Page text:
So, what is Job Sharing and what problems does it solve?


Let’s start with the Problem. 
Consider a working parent/mother who wants to care for their new born for a few years, an employee who needs more personal time to care for an ailing family member, or an employee who wants to get additional training and education. They all want to reduce their working hours while maintaining their careers. And there are more such situations.

What options do they have besides leaving their careers for some part-time job or completely opting out of the workforce? On the other hand, simply making their current jobs a part-time position may not be a feasible solution if the employer needs to maintain a full-time employee for that job to achieve its business objectives. The solution has to be a win-win arrangement between employees and employer for it to work.

On the employer side, consider the cost of an attrition (esp. if it is a senior female employee). According to SHRM, the estimated cost of replacing an employee could be 50% – 250% of his/her annual salary depending on their seniority and specialty. Needless to say, the cost of losing a female employee in a leadership role cannot just be measured in dollars and cents; it is way more than that. (My strategy in this case is simple, if you already have the talent in your company, don’t lose them!!)

Solution? Let’s talk about Job Sharing. In a job-sharing work model, two professionals (“job mates”) with common and complementary skills partner to share a full-time job, each on reduced working hours. They both maintain their careers and continue to utilize and grow their skills.

The most common use case for job sharing is when an employee who wants to reduce his/her working hours (of course at lower compensation) gets approval from their management & HR to job share the position. S/he will use a platform like jobpairing.com to find a compatible job mate inside the company to pair up with or find an external talent to job share with. The external talent will go through employer’s standard hiring processes.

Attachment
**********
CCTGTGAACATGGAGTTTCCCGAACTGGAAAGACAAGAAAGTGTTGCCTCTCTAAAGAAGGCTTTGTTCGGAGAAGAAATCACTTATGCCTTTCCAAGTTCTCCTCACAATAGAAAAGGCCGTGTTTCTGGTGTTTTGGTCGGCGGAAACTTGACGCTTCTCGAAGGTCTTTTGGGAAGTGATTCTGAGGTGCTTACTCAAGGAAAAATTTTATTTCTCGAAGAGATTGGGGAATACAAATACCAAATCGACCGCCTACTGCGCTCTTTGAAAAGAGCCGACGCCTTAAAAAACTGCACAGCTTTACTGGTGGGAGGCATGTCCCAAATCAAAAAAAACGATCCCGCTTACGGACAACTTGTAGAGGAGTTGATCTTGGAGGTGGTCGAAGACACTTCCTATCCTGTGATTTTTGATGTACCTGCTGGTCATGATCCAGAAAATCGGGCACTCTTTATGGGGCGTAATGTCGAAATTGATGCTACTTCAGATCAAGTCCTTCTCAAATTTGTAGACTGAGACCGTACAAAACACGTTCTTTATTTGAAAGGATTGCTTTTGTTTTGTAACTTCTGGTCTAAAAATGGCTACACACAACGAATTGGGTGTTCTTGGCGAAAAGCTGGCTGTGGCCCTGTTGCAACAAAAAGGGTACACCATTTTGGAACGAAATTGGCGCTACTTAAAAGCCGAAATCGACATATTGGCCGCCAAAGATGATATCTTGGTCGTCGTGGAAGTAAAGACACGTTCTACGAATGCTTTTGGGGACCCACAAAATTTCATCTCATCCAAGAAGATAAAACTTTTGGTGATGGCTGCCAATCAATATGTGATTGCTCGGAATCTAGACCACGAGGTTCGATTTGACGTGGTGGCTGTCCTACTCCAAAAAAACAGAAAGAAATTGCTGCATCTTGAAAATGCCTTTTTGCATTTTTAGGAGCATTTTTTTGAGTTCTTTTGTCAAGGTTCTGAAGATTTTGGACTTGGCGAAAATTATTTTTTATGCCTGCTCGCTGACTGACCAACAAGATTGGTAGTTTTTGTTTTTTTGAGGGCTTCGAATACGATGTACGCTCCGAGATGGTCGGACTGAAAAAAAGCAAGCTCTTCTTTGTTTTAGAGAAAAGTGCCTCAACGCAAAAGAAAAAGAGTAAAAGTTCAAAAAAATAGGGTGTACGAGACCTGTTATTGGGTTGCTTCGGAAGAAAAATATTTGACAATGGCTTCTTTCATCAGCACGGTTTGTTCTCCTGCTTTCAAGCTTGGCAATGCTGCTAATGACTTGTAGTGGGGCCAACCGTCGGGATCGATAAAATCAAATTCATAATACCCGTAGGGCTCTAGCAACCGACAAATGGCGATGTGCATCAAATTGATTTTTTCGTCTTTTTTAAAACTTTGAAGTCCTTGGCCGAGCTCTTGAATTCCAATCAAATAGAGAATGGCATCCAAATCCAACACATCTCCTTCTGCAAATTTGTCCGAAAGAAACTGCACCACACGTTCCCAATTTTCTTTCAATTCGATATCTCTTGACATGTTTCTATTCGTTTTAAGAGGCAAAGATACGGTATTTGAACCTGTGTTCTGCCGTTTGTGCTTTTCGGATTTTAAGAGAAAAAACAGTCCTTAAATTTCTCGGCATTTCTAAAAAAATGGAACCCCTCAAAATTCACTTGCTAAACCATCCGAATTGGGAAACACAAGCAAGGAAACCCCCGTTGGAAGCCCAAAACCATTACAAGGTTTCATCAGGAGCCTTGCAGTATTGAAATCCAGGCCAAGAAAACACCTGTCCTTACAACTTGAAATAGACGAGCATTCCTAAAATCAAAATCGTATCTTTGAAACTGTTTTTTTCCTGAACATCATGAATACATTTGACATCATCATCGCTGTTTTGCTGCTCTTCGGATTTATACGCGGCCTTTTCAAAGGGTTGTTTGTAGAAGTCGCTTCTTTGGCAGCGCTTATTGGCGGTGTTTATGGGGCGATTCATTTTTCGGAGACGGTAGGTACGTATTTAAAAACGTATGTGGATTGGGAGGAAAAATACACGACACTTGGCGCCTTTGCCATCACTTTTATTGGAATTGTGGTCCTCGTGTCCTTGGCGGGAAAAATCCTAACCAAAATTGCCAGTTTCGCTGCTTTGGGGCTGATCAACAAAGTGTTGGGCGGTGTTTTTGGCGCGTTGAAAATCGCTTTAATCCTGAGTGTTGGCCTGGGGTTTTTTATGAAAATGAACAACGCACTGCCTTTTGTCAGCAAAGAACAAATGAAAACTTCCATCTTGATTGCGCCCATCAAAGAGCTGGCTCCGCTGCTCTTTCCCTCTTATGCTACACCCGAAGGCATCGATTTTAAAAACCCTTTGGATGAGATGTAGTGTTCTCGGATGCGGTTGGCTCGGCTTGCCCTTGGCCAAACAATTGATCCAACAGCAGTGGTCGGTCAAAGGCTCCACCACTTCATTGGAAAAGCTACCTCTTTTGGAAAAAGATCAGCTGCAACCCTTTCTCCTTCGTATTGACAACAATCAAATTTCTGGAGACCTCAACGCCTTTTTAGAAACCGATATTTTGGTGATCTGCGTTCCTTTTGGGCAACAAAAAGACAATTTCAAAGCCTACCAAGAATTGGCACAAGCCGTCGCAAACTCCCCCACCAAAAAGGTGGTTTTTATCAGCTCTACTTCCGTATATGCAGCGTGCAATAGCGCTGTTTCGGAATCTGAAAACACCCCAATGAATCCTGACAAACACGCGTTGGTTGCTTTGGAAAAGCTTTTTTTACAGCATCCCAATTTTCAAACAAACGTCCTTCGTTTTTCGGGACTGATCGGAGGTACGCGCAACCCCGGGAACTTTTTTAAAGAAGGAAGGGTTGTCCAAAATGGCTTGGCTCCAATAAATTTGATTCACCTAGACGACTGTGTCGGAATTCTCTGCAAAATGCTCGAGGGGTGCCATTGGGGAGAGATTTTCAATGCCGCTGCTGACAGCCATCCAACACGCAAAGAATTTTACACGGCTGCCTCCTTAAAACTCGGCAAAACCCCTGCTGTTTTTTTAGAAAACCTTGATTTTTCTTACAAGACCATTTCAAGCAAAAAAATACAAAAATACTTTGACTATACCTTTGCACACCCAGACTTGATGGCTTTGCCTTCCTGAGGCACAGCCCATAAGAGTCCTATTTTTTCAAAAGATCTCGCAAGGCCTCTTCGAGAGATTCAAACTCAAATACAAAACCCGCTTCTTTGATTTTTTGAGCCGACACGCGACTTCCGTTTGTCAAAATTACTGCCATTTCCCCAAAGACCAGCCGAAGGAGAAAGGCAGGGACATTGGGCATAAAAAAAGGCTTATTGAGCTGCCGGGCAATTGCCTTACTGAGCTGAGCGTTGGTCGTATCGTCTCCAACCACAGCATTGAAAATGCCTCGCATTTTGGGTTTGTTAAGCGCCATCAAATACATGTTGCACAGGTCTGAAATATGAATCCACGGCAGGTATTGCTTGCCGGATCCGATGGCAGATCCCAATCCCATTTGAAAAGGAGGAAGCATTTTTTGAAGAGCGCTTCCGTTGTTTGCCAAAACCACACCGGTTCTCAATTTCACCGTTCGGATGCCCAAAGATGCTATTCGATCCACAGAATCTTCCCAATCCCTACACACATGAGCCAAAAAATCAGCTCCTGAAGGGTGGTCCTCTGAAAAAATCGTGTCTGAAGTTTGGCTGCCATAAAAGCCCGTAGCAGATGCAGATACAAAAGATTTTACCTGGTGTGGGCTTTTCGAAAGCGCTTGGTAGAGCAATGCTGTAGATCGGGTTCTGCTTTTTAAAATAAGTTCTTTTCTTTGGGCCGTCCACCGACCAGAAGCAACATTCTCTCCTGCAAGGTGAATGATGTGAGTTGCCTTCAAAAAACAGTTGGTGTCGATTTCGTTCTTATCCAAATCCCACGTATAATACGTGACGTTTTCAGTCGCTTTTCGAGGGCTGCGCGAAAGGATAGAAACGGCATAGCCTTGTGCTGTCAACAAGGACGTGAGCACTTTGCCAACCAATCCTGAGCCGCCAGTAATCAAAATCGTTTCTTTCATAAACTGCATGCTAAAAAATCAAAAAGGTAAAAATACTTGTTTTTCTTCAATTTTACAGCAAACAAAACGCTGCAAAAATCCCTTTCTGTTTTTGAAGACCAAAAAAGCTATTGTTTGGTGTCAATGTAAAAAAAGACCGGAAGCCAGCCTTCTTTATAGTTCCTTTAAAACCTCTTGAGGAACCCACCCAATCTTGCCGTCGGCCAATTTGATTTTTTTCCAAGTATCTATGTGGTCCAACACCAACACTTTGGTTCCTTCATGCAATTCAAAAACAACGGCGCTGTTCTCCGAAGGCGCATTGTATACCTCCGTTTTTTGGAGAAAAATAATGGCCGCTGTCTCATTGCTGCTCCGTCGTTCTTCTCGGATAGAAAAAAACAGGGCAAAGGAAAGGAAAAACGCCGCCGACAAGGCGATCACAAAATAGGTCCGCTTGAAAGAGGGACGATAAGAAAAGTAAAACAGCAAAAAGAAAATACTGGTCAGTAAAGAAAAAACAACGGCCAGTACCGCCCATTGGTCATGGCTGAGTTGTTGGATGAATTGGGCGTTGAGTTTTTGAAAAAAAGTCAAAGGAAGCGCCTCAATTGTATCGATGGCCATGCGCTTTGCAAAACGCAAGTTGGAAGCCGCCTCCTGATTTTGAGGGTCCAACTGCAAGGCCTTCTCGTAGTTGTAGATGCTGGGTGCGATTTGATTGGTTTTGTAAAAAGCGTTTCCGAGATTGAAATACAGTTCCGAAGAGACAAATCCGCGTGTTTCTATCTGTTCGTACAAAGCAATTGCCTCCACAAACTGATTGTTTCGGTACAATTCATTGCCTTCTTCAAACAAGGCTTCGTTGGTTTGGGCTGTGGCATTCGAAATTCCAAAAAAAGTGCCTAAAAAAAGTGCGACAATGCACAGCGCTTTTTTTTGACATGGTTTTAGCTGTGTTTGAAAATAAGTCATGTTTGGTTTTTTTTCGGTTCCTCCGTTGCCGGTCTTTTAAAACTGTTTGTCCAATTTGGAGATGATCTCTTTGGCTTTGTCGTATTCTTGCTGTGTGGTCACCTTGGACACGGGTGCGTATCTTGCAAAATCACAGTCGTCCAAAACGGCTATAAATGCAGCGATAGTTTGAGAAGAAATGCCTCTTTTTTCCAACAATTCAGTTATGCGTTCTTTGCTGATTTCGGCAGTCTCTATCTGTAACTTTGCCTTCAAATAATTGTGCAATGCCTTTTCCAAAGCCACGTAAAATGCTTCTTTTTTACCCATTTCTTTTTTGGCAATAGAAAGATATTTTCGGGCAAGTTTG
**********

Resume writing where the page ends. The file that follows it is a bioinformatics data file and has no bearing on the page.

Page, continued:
Two special cases that are worth highlighting are:

  • Time Swapping. A special case of job sharing deployed within Cisco is called Time Swapping, in which two employees swap a percentage of their time with each other (e.g., 20%) to do the other person’s job. This is a brilliant approach for cross training employees, growing more skills within the company, and supporting employees’ career goals and growth. Besides, it will be appealing to the millennial generation and their “gig” mentality.
  • Top Sharing. A term that has been used in some organizations to specifically refer to job sharing at the highest levels (read C-level, including CEO positions) is “top sharing”. It is an important distinction to make which highlights that job sharing should not be thought of as a work-life balance solution for employees at the lower levels of the organization.

Benefits of job sharing to Employees. The most significant benefit to employees is career continuity while achieving greater work-life balance. It presents new possibilities to employees, for example:

  • Those who need to provide care for their children at home or for an elderly.
  • Those who are looking to gradually exit the workforce or individuals who want to re-enter the workforce on reduced work-hours.
  • Those who want to continue their education and training
  • Entrepreneurs and intrapreneurs who need more personal time to follow their dream on the side.

Benefits of job sharing to Employers. Offering job sharing as a benefit to employees, has quite a few advantages for the employers:

  • Boost talent acquisition and retention, esp. when it comes to women and millennials in general. 66% of employees want greater work-life balance.
  • Increase employee job satisfaction – 73% of employees say flexibility increases overall job satisfaction.
  • Savings through reducing attrition rate.
  • “Two Brains” on the job leads to more efficient problem solving and faster time-to-money.
  • Complementary skills that are rarely found in one individual.
  • Business continuity as one job mate is built-in back up for the other.

 

In my next blog I will cover deployment of Job Sharing as a new work model for an organization. We will also cover the challenges it poses and a few recommendations to deal with them.